Slam latches are mechanical closure devices that allow drawers, doors - in a number of applications - and cabinets to be pushed or slammed closed securely. Common uses for slam latches include utility boxes and sliding doors which are often closed with some force. A particularly rugged type of latch, the slam latch is well suited for industrial, construction, transportation and residential applications in which long life, high frequency usage and continued performance are essential. Common materials used in the fabrication of industrial latches include steel, stainless steel, zinc and high strength plastics, all of which are often coated for further strengthening and protection. Latches are ideal closure fixtures for doors, drawers, trailers, farm equipment and industrial machinery and many aircraft applications. Door latches, gate latches and cabinet latches are all commonly used with some regularity and therefore, like slam latches, are required to be high strength and durable. Slam latches are designed in order to withstand the effects of stress and force as the retaining bolt in the latch automatically withdraw and secure the component in the closed position.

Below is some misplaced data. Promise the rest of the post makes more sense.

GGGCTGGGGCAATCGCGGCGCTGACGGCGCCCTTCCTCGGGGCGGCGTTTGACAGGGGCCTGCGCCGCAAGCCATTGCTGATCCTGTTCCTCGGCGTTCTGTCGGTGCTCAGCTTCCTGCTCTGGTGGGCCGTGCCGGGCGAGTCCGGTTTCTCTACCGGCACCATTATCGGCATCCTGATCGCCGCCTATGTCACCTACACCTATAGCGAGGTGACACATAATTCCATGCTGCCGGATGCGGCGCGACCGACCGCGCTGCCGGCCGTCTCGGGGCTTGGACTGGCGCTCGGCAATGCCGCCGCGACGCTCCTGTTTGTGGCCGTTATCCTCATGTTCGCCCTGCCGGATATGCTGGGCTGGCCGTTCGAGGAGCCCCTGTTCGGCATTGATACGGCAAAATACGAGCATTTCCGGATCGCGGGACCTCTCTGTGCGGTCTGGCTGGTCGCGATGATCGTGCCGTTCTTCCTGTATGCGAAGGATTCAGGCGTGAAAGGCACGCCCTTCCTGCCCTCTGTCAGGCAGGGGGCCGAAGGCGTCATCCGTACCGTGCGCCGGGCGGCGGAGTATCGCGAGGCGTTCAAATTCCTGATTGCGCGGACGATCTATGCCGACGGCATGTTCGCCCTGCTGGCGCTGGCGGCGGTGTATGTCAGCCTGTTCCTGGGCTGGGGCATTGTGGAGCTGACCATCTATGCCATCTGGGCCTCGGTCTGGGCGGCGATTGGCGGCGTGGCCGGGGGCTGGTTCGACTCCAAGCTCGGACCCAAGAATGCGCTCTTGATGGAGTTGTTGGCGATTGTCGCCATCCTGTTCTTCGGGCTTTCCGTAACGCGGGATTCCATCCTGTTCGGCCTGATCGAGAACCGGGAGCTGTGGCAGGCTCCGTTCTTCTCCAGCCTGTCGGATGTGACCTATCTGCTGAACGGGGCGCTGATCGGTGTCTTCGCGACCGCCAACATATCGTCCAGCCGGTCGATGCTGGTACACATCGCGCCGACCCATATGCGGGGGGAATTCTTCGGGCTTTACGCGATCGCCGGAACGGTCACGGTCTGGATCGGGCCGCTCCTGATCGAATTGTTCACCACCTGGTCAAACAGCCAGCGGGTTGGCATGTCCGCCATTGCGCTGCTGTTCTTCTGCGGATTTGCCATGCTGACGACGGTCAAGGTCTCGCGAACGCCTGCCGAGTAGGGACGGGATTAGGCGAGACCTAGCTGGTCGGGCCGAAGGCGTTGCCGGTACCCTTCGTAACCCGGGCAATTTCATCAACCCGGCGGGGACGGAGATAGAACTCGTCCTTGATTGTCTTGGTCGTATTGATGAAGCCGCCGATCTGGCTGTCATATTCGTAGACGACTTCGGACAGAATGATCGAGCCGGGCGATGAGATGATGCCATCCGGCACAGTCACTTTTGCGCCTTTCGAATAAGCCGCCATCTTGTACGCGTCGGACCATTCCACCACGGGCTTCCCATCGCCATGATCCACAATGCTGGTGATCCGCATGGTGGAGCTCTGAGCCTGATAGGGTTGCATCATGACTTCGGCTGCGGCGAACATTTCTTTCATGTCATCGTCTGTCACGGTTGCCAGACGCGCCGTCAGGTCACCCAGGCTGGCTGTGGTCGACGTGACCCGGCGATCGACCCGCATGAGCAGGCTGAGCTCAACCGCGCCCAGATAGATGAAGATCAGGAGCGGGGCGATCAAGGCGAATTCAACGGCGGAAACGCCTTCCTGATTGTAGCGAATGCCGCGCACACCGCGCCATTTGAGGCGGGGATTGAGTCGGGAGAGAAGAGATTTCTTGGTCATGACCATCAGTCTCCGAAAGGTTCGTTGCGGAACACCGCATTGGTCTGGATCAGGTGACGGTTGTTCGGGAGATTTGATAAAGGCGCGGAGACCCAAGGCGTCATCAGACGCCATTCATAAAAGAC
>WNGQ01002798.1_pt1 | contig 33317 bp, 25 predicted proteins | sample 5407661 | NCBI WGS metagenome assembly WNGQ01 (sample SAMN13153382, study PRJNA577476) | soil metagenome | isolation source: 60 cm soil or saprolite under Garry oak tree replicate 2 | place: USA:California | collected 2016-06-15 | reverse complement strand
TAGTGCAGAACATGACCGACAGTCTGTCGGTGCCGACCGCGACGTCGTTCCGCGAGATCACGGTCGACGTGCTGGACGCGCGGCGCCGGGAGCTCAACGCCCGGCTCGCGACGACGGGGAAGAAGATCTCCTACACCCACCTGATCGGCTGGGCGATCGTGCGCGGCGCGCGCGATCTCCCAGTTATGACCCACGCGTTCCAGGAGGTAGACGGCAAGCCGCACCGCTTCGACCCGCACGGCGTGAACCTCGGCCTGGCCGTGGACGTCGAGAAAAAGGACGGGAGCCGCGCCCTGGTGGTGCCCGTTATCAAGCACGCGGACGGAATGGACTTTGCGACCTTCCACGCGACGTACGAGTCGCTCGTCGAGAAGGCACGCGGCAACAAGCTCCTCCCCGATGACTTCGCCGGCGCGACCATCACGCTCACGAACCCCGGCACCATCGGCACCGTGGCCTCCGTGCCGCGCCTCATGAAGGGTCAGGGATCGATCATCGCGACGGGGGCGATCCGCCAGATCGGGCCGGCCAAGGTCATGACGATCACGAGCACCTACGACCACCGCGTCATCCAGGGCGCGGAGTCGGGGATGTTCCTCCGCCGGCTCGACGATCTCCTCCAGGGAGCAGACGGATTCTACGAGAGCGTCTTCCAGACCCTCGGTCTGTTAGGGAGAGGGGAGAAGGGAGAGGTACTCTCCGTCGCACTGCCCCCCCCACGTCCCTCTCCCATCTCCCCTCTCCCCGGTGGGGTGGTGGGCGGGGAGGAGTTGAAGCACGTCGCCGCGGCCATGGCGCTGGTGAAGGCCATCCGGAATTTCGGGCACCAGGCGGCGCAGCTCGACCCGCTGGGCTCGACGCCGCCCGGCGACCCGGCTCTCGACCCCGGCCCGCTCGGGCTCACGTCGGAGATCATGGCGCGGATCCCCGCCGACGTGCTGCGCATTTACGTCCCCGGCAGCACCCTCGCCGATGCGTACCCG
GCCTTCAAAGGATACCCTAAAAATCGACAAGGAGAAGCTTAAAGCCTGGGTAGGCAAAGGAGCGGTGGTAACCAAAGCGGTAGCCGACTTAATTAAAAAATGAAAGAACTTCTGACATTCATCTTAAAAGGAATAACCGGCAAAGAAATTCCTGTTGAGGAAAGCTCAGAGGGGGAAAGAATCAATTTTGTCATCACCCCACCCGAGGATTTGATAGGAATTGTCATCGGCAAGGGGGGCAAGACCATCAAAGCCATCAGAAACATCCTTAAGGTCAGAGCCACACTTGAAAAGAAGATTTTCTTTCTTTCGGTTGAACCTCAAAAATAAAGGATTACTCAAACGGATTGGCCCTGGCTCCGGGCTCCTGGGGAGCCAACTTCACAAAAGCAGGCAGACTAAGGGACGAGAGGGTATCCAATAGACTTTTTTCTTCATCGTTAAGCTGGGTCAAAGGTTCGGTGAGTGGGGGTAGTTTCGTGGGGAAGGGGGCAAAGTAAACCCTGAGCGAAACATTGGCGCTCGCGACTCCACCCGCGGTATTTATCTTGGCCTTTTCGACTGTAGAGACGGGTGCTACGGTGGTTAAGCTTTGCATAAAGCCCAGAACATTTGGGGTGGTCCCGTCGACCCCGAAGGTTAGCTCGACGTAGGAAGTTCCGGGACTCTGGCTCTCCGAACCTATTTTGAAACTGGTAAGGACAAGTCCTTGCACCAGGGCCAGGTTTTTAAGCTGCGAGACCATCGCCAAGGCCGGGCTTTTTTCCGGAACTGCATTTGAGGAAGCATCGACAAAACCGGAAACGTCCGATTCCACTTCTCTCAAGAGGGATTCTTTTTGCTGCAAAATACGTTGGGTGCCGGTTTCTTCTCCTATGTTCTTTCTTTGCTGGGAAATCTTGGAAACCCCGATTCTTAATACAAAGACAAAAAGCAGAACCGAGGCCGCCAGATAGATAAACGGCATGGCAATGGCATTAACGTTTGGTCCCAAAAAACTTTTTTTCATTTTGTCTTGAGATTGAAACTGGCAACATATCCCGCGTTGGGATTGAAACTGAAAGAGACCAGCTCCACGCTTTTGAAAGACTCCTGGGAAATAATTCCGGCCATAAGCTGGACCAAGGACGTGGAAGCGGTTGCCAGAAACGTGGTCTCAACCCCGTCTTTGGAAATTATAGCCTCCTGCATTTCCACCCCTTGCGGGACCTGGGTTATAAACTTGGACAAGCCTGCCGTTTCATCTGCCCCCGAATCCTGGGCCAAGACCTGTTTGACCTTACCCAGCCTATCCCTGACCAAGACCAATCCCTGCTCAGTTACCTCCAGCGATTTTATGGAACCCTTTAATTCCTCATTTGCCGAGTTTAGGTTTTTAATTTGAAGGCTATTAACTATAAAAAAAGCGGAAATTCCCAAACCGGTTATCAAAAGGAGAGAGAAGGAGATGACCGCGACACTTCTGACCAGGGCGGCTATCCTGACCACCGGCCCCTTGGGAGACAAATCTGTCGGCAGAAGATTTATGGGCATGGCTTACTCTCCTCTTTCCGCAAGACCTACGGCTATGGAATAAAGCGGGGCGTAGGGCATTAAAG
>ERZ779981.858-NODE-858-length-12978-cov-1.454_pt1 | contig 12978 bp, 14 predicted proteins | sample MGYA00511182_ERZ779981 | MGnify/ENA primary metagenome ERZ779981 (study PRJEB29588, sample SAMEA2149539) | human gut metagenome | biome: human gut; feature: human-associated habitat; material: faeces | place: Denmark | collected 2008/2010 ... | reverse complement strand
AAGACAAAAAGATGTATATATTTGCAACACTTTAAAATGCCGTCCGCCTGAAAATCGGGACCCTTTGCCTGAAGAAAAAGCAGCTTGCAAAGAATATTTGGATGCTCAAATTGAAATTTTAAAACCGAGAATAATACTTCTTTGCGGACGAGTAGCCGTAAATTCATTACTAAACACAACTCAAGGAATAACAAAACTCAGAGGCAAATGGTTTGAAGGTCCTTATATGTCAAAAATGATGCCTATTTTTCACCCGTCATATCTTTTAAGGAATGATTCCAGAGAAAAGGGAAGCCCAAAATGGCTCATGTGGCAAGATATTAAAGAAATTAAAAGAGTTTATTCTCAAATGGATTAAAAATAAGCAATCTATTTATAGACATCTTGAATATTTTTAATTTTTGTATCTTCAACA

The versatility of a slam latch is reflected in the many different types available according to specific applications and stress loads. Push button, single point, multi-point, rotary, slam bolts and paddle rotaries are among the most commonly used types of slam latches and each achieve the same purpose of automatic closure. The type of slam latch employed often depends on the application. The push button slam latch, for example, is designed for top opening lids. Slam latches are manufactured by molding metal or plastic into the main body of the latch and additional pivot pins. The body, pins and spring are then assembled into the finished component of the latch. The basic design of a slam latch involves one enclosed spring mechanism with a sliding pin as well as a separate component with a notch or curve into which the engaged pin is pushed by the spring. Either the notch or the pin is curved in such a manner that the spring activated pin can slide only in one direction. The force of the door slamming or shutting pushes the pin into the curve or notch. Once in place, the angle of the curve prevents it from retracting, thus activating the latch and securing the door. Slam latches either have a knob or lever which recoils the spring, allowing the pin to be removed and the door opened.